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A Year of Ignorance

Bismillahir Rahmanir Raheem.

Assalamu Alaikum.

I have been wearing the hijab ever since I can remember. I have been a hijabi even before I started school. So I presumed that I was probably three or four when I started being a hijabi. My cousins and mother told me that I was so jealous of them wearing such magnificent clothing. One day, I demanded my very own turung (scarf).

This is my hijab story. Actually, I’ve thought about whether I would write about this or not for a thousand times (okay, exaggeration).

Truth is, I can’t really remember the feeling of wearing the hijab for the first time since I have been wearing it almost all my life. But I bet it was an amazing feeling to finally be able to don the hijab after asking my mother for it. Just like when a kid asks for a lollipop and finally she gets it.

Being a born Muslim and with a family that embraced a total way of life as stated in the Qur’an and Sunnah, I had no other lifestyle to live. However, despite all the teachings laid down on me, I still didn’t know why I was doing this and that. To top everything up, being a hijabi all my life, as a teenager, I was wondering how life would be any different when I live just like my other friends.

There was a point in time when I wanted to experience how it is to let down your hair, to wear tshirts, to go out, well, without hijab. For someone who has not experienced such things, I was really ecstatic to try living that kind of life. It went for about a year that I wore the hijab on and off. That was the time when hijab is just like a shawl worn on the neck in Iligan City. Everywhere you look, it is the scenario. So, I went with the flow. I wore the hijab like a shawl, feeling like I have the most beautiful hair even though it is not. I thought that it was okay to just keep the scarf that way. I mean, everybody is doing it. I was definitely wrong.

My mother was always reminding me of the beauty of hijab and that I cover properly. She did not force me to live the same life again though. She did it all with love and patience. I am glad she did. Had she scolded me like how others discipline their children, I would have rebelled even more. I think she knew my attitude and how to persuade me. Mothers indeed know best.

People from my hometown were already gossiping that I flipped my hijab already. I was hearing a lot of stories. But, I did not give a thing. I still went on. It was my life. After a while, I was contemplating at how this lifestyle sucked. I was beginning to feel disgust about myself. I even thought that I should probably pray tahajjud every night for the rest of my life to repent for my sins. I took everything slowly. It was all a gift from Allah – the eye-opening.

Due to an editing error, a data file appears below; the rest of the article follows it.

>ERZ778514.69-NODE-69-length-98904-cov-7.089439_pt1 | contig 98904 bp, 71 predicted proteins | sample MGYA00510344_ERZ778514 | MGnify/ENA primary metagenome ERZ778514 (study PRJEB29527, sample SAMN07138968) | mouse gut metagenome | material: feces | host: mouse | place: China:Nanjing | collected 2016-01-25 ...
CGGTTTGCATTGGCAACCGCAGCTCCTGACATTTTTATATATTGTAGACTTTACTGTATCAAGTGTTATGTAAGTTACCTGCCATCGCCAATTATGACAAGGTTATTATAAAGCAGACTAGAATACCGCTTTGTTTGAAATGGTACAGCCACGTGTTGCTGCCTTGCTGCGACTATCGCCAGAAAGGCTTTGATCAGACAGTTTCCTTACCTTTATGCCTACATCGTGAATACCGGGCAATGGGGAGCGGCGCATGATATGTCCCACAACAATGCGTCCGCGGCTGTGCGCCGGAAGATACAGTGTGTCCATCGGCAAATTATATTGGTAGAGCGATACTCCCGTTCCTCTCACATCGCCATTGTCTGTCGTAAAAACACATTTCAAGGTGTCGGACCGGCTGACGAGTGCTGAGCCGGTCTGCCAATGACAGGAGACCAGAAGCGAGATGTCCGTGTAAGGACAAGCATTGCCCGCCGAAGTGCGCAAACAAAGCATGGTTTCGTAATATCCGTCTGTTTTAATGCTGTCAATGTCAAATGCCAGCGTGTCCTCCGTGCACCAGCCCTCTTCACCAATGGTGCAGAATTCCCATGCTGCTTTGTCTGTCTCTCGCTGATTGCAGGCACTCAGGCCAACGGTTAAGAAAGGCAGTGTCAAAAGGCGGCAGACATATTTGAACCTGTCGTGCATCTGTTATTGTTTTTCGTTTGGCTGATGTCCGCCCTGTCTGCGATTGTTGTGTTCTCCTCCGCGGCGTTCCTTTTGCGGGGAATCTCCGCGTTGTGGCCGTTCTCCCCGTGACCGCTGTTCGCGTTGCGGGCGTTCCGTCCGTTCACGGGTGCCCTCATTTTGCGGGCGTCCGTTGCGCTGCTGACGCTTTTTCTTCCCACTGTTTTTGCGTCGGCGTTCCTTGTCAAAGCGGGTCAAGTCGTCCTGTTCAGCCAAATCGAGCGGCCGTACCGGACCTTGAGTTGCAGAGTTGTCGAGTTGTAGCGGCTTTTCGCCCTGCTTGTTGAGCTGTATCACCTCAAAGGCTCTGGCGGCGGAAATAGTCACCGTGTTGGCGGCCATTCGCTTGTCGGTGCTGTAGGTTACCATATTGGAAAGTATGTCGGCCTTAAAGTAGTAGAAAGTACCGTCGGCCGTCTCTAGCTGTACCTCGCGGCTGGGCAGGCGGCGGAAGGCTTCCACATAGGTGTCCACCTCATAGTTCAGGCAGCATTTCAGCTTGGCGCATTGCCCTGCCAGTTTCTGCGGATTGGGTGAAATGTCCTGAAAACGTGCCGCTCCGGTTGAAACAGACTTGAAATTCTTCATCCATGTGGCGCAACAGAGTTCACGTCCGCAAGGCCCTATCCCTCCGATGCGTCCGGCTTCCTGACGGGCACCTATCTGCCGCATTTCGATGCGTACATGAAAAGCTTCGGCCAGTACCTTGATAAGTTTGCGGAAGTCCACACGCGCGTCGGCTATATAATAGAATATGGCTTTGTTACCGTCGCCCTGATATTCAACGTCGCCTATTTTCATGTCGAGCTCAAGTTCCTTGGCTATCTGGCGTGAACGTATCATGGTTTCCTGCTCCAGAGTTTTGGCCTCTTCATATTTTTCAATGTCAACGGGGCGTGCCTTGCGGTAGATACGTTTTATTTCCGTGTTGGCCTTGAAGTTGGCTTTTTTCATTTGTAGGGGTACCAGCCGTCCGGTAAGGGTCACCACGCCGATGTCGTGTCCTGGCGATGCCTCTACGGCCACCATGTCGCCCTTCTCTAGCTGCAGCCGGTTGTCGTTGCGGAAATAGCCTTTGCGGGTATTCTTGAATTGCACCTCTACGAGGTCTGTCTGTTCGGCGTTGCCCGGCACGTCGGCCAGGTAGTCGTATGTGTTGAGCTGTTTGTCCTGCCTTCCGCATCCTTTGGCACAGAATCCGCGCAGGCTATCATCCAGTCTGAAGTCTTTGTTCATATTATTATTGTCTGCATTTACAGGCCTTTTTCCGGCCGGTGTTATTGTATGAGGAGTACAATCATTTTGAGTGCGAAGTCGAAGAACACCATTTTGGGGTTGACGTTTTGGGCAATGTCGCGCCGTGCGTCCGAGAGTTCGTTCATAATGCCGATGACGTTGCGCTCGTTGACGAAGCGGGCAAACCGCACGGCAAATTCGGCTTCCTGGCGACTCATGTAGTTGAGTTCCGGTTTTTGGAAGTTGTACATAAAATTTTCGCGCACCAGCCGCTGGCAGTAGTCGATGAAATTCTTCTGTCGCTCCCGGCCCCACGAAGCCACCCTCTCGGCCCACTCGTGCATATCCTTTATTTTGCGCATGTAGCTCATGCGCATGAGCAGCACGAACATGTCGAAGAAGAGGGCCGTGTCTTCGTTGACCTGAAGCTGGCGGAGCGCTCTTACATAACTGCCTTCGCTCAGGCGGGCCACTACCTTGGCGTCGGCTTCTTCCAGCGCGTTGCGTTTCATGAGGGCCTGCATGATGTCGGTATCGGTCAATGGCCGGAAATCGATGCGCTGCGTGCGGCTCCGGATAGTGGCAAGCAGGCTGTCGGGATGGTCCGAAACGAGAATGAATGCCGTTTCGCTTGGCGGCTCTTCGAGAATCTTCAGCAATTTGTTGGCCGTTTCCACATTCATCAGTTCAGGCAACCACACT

After that, I began stalking Muslim bloggers such as Kimdonesia (I wonder how she is and if she’s still an atheist today), Zaufishan, Shea Rasol, Maria Elena, Sha Elaiza, and many many more. They actually made me realize the kind of life that I really wanted, that my hair and arms are so precious, that I need to wear loose clothes again. Alhamdulillah, it was a lot easier for me to bring back my previous hijabi lifestyle. Apparently because it was the life that suits me.

I had taken a lot of steps of getting back my lifestyle. I removed all my photos on Facebook and blogs and other social networks. I used my old scarves again fulltime. I let go of my tshirts. Most of them, I hijabified.

I also started blogging more about Islam. It helped me a lot to collect and regain myself. It was then that I became a fulltime Muslim blogger. Alhamdulillah. I began having Muslim friends all over the world. It was such a joy. You can just imagine the transition when I decided to wear the hijab correctly again.

Until now, I have struggles with the hijab, who doesn’t? I am taking everything a step at a time. I have been in the position where I rushed into a decision, but I went astray. And I would not want that to happen ever again. My hijab is for me, for my Creator – not for everybody else’s judgment.

We all have our own set of weaknesses. And I am trying my hardest in transforming those weaknesses into strength. It is probably one of the thousand reasons why I came up with this website. Alhamdulillah.

That one year of loosing the hijab, though bad, is special for me.

Because, it was through that year that I realized the beauty of modesty and hijab. All good and bad things came from Allah. And I thank Him for every waking moment he gives me today to be able to repent for all of my sins.

To all the Muslim parents who are having a hard time with their children, be as subtle as my mom, but never surrender on reminding your children. Keep feeding them with Islamic knowledge. And always be there for them if they are undergoing the same stage I was. Every struggle has its purpose. We can only appreciate light if we have gone through darkness.

Written by

Kai Darul is a 20-something accountant, blogger and occasional speaker from Tawi-Tawi, Philippines. On her free time, she blogs about her life, interior design, finance, personal development and Islam. She loves exploring and learning new things. You can find her at <a href='http://kaidarul.com'>kaidarul.com</a>.